Remember the anti-hero? He was the unassuming bloke in the corner that probably had more to say than Russell fucking Brand. With the advent of celebrity shining a light on all of the nasty bits of modern culture, the anti-hero should be the part of us we cherish and escape to when the remote control for the television set breaks down. Well, here’s one we made earlier. The one-man noise syndicate that has spent more time in his bedroom working (not sleeping) than most people spend at school. Not that living in Northampton makes you want to stay in your room, but James Chapman decided that the key to making noises that could be distilled into songs wasn’t something that could be achieved overnight. In essence, Maps wasn’t born overnight either. He is Maps and Maps is he, and it’s this lone vision that has mutated into the debut album We Can Create.
“The usual route to here occurred,” he understates. “I wanted to work alone after being in bands that weren’t going anywhere – I had a 16-track and a load of ideas, so it seemed daft to involve others when I had a pretty good idea of what I wanted.”
The more alert amongst you may recall James’ first foray into the world of recorded music, with the critically sublime Short Break Operator EP released on Virgin Records offshoot Radiate. This was four tracks of lower–fi pop that stands up well against its more perfectly formed elder brother.
“The EP was a learning curve: on that I had no help, unlike the album. But I was keen to get the point across that I can write songs and not be afraid to try things out. ‘Glory Verse’ made the album because I thought it was re-workable based on what I had leaned since recording the first time around.”
James cuts a quiet figure. He carries a sly grin that suggests a man at ease with himself and comfortable with the glorious lack of celebrity that surrounds him. For those that have witnessed the embryonic live show, it veers between sullen and enveloping. Once Maps have identified how to realise the strength of We Can Create live, we’re all in for a treat. It’s so close you can almost touch it…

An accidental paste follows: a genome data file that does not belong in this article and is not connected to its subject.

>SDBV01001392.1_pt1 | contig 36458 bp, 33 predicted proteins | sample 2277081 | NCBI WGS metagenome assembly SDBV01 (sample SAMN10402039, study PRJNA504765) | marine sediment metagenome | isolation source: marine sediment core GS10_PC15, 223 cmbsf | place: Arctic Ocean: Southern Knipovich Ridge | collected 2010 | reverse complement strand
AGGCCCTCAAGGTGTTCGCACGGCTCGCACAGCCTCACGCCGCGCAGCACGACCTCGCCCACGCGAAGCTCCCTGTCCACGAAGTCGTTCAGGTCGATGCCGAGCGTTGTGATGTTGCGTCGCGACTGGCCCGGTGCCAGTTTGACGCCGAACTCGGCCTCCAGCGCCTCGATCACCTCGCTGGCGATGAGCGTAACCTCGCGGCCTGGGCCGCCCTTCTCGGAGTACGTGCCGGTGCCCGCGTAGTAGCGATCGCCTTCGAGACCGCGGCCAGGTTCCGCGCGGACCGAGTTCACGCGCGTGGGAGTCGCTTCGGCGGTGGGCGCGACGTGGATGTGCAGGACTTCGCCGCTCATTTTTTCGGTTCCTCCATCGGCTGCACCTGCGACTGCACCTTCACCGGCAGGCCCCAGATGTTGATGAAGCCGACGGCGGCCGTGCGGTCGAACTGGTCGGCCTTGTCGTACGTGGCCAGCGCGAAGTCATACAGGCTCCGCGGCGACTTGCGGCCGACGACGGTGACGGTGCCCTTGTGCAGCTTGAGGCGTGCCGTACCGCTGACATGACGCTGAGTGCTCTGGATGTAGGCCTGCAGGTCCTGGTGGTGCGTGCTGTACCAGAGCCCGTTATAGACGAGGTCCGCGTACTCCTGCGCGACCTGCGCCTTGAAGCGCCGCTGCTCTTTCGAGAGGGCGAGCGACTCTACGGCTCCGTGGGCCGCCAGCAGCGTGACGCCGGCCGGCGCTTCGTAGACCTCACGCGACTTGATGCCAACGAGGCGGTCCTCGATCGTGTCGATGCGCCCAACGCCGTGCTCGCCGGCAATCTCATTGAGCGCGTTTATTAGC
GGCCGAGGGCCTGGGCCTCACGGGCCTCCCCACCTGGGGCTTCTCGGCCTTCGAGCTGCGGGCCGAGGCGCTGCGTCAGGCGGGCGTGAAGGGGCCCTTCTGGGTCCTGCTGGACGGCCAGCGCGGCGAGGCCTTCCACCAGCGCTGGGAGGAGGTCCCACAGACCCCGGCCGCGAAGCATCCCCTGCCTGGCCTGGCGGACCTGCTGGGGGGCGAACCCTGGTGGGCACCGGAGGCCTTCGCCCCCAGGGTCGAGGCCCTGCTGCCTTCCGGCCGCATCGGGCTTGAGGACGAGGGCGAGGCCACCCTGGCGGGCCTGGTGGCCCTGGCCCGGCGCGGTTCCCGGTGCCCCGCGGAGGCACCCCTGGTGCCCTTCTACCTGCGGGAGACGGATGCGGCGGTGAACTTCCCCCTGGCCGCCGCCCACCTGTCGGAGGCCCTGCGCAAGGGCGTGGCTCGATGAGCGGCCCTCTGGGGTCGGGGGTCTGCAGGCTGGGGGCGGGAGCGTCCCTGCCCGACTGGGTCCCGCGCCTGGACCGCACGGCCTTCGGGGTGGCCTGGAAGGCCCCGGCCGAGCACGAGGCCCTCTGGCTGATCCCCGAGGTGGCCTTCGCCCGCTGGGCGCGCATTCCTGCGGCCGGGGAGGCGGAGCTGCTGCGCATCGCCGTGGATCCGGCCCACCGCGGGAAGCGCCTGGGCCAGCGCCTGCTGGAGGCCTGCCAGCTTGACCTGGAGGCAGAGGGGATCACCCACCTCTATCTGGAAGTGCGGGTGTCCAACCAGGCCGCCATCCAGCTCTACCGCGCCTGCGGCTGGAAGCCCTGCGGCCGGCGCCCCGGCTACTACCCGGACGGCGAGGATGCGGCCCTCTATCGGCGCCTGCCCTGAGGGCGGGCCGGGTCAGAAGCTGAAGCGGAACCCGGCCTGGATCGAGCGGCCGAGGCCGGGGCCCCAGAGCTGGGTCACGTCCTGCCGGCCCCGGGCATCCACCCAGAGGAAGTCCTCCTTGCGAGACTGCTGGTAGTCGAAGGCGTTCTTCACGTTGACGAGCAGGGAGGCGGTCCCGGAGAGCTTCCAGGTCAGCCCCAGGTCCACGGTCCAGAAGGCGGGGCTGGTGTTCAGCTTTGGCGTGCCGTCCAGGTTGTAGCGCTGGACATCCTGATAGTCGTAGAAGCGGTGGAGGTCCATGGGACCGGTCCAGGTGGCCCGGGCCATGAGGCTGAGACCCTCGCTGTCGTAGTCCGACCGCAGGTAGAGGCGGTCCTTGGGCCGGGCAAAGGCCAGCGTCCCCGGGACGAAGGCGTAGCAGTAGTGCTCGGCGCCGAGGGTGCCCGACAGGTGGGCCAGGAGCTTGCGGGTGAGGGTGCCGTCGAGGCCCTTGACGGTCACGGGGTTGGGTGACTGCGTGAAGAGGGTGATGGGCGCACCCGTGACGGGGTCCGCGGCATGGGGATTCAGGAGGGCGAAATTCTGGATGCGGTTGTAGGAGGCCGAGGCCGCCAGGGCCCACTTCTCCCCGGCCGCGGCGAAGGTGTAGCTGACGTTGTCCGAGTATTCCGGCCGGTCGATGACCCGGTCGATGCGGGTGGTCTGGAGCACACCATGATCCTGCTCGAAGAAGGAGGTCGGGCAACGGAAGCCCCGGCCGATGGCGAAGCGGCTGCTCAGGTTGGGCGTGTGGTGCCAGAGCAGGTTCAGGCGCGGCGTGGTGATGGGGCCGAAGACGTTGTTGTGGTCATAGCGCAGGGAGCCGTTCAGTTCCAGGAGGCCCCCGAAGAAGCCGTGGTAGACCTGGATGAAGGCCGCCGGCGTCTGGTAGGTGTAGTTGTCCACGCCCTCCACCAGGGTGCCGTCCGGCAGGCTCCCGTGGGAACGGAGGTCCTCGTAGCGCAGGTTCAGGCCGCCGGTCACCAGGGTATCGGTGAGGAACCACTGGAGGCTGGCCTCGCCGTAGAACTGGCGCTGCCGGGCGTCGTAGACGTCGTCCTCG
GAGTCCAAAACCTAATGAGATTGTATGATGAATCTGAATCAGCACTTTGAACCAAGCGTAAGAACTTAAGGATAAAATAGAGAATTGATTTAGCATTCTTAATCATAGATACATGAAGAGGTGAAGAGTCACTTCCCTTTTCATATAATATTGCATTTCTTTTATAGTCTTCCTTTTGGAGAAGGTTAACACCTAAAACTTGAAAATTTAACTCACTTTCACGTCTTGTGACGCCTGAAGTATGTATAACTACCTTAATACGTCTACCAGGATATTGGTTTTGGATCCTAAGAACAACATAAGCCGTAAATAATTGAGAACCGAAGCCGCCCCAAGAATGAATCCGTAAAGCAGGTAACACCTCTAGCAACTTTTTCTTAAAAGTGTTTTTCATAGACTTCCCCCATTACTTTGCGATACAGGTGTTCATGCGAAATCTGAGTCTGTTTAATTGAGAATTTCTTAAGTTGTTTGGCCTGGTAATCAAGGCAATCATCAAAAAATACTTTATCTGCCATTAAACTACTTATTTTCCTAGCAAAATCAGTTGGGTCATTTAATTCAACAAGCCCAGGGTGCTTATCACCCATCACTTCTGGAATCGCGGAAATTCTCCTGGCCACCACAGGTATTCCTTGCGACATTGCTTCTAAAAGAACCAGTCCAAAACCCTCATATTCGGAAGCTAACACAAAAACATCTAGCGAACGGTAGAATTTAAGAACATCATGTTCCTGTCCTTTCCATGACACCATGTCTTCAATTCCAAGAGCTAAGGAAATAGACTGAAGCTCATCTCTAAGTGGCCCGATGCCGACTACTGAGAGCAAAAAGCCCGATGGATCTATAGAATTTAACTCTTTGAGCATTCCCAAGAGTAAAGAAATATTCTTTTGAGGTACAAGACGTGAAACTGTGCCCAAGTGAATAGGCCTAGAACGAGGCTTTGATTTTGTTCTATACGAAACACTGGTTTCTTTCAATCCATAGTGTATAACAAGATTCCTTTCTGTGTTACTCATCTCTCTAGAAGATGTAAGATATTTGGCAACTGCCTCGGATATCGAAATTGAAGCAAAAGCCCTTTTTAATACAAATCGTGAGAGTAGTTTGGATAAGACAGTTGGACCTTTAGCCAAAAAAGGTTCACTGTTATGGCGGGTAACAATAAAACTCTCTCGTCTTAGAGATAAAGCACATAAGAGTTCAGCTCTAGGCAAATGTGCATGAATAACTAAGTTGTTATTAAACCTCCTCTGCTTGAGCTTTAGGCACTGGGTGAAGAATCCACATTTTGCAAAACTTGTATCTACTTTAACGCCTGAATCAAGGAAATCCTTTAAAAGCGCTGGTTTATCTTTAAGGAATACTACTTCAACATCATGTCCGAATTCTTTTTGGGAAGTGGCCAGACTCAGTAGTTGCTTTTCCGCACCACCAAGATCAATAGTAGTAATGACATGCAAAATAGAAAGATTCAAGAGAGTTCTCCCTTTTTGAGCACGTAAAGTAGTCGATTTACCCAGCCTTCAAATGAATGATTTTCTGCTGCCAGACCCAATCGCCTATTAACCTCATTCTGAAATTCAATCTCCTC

“I don’t use computers when I’m creating. It’s a 16-track, a few beats and nothing else. My love of noises more then melody has been the backbone for a lot of what I do…”
DiS has to intrude. Is Maps, then, a blockbuster film without CGI?
“Um, yeah. I suppose.” James tugs disinterestedly on his Coke and, with a hint of reluctance adds, “That’s why the live element is taking a while. To get a proper Maps experience is hard to create live, but I know what’s needed and we are closer to how I see it becoming.”
Fear not: the recent ICA performance (review) showed that the Maps live experience is defiantly getting there. And James certainly doesn’t feel happy staying in the studio.
“I never wanted it to be my bedroom experiment in pop!” His smile returns.
But maybe it’s turned out that way. There’s no denying that the album fizzes with pop sensibilities, born out of a self indulgence that time offers. There’s also the fact that the album came together in Reykjavík after an offer of help came in from someone who had heard the first two singles and put a call in. His name is Valgeir Sigurdsson.
“He’d done Björk and very early Sigur Rós. He’d also produced Bonny ‘Prince’ Billy. Add on to that my slight fascination with Iceland, and it became quite a surreal experience.”
Surreal? We’re only making records here…
“I was away from everything. All of the shit that goes with your daily life didn’t exist there. No distractions. Couple that with the actual place and the characters that roam about there and you have a country that doubles as a village. I loved the fact that everything was so, er, desolate.”
It could be argued that there are parallels to be drawn with Von (Sigur Rós’ first album) as that too is a collage of sound and ideas that meld together furiously. We Can Create is almost psychedelic in its outlook – there’s a nod to Jason Pierce, a handshake from Eno, and a pat on the head from Kevin Shields. Even Phil Spector gets a wave.
“I love the fact that a sound can do certain things to the listener. Take trance: I like the elements that go to make trance what it is. I’ve tried to take some of those elements and let them influence the music.”
James has put the hours in at various clubs with various mates to garner a little bit of knowledge and try to make his bedroom ideas somewhat bigger. It’s a euphoric drone that doesn’t veer off the road and is pretty awe inspiring, on account of its vastness. It fills your ears and your head. Even wrecked ones…
“I didn’t really leave the house for an entire summer due to anxiety and all of the stuff that goes with that. Putting this together was a great release. Now I’ve calmed I know which direction I’m going in.”
Maps are now plotting their own course after a period of random staggering that has seen We Can Create become anticipated and welcomed. Not that you need telling, but go look at the Maps: the journey is as wonderful as the arrival.
We Can Create is out now on Mute